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Article

A Rapid Review of Environmental Health Gaps in Antimicrobial Resistance and Water-Related Research from 1990–2020

1
United Nations University Institute for Water, Environment and Health (UNU-INWEH), 204-175 Longwood Rd. S, Hamilton, ON L8P 0A1, Canada
2
School of Geography and Earth Sciences, McMaster University, 1280 Main Street West, Hamilton, ON L8S 4K1, Canada
3
School of Environmental Studies, College of Interdisciplinary Studies, Tennessee Technological University, 1 William L Jones Drive, Cookeville, TN 38505, USA
*
Author to whom correspondence should be addressed.
Academic Editor: Lucinda J. Bessa
Int. J. Environ. Res. Public Health 2022, 19(11), 6549; https://doi.org/10.3390/ijerph19116549
Received: 13 April 2022 / Revised: 20 May 2022 / Accepted: 25 May 2022 / Published: 27 May 2022
(This article belongs to the Special Issue Research on Antibiotic Resistance within One Health)
Antimicrobial resistance (AMR) is a pervasive global health threat linked to human antimicrobial misuse and abuse, food production, and broader environmental contamination. While global agencies promote a multi-sectoral One Health system approach to equitably combat human, animal, and environmental health AMR risks, it is widely acknowledged that the human and animal sectors dominate discussions. Given this disproportionate focus, identification of critical research gaps is needed to develop stewardship plans that equitably address One Health AMR threats. This review used natural language processing and term frequency algorithms to classify 12,638 records from 1990–2020 thematically in order to highlight sectoral prioritization and gaps. It also specifically assessed water-related gaps as water is recognized as both a primary environmental dissemination pathway and key means of intervention. Drawing from systemic health and integrated water management lenses, this review found that themes related to plant, wildlife, and environmental-related AMR threats—in particular, the role that environmental (ambient) waters play in AMR development, transmission, and spread—are under-prioritized as compared to human and food animal health concerns regardless of geographic region or income level. Further prioritization of these themes is needed to strengthen the environmental dimension of One Health AMR responses and systemically protect global health. View Full-Text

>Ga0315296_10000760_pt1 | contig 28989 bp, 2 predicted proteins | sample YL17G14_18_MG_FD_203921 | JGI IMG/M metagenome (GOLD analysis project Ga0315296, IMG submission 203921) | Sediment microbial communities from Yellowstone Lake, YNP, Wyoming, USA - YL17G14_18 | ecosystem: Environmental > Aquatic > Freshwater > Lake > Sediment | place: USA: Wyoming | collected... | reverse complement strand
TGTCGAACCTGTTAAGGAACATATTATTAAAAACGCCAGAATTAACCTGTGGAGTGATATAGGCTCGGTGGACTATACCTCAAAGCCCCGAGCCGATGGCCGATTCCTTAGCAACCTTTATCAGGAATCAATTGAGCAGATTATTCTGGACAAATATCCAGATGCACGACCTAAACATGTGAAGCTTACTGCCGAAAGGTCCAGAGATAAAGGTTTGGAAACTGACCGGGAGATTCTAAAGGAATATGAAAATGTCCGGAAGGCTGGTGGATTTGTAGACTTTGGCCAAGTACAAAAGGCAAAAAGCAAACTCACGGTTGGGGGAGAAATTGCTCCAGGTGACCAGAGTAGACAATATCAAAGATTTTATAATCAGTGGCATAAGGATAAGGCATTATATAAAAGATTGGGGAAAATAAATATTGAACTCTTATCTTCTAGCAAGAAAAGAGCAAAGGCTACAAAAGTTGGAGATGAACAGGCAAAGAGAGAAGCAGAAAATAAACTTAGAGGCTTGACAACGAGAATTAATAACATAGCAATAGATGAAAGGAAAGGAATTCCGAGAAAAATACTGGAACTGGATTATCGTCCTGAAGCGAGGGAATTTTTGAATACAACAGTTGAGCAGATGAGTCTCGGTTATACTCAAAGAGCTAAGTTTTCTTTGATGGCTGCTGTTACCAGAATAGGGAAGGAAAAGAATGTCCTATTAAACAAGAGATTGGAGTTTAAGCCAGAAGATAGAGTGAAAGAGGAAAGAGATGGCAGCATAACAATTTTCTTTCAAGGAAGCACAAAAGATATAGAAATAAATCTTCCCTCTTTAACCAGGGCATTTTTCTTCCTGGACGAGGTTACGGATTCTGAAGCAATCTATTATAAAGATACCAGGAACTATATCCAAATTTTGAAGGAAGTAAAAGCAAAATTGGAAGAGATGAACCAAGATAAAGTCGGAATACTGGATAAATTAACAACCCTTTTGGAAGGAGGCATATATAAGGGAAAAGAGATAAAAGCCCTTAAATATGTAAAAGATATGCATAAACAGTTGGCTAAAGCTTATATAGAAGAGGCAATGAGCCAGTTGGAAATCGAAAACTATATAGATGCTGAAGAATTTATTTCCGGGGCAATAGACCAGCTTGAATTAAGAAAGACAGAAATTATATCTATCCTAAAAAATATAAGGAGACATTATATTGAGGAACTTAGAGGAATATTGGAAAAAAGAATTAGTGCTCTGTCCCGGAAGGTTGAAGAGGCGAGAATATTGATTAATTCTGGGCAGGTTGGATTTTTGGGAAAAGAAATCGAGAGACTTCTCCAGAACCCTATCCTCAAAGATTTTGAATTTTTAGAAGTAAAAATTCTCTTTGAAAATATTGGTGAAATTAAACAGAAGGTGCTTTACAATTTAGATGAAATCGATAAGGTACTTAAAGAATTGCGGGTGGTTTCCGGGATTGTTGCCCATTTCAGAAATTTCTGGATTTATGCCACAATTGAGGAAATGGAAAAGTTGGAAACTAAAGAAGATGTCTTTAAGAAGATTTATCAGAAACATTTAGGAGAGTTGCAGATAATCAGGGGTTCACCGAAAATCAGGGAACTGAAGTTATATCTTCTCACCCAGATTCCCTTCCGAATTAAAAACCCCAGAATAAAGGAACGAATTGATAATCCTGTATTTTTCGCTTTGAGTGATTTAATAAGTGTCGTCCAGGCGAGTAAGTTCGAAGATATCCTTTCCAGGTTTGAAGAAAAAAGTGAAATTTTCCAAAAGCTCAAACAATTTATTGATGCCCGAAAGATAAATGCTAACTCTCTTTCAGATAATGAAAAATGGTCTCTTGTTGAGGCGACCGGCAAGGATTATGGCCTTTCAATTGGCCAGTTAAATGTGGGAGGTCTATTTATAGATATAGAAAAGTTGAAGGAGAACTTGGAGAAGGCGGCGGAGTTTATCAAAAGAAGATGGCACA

Keywords: antimicrobial resistance (AMR); One Health; food security; water security; water, sanitation, and hygiene (WASH) antimicrobial resistance (AMR); One Health; food security; water security; water, sanitation, and hygiene (WASH)
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MDPI and ACS Style

Taing, L.; Bhatia, H.; Kaiser, R.A.; Qadir, M.; Mehmood, H. A Rapid Review of Environmental Health Gaps in Antimicrobial Resistance and Water-Related Research from 1990–2020. Int. J. Environ. Res. Public Health 2022, 19, 6549. https://doi.org/10.3390/ijerph19116549

AMA Style

Taing L, Bhatia H, Kaiser RA, Qadir M, Mehmood H. A Rapid Review of Environmental Health Gaps in Antimicrobial Resistance and Water-Related Research from 1990–2020. International Journal of Environmental Research and Public Health. 2022; 19(11):6549. https://doi.org/10.3390/ijerph19116549

Chicago/Turabian Style

Taing, Lina, Himesh Bhatia, Rachel A. Kaiser, Manzoor Qadir, and Hamid Mehmood. 2022. "A Rapid Review of Environmental Health Gaps in Antimicrobial Resistance and Water-Related Research from 1990–2020" International Journal of Environmental Research and Public Health 19, no. 11: 6549. https://doi.org/10.3390/ijerph19116549

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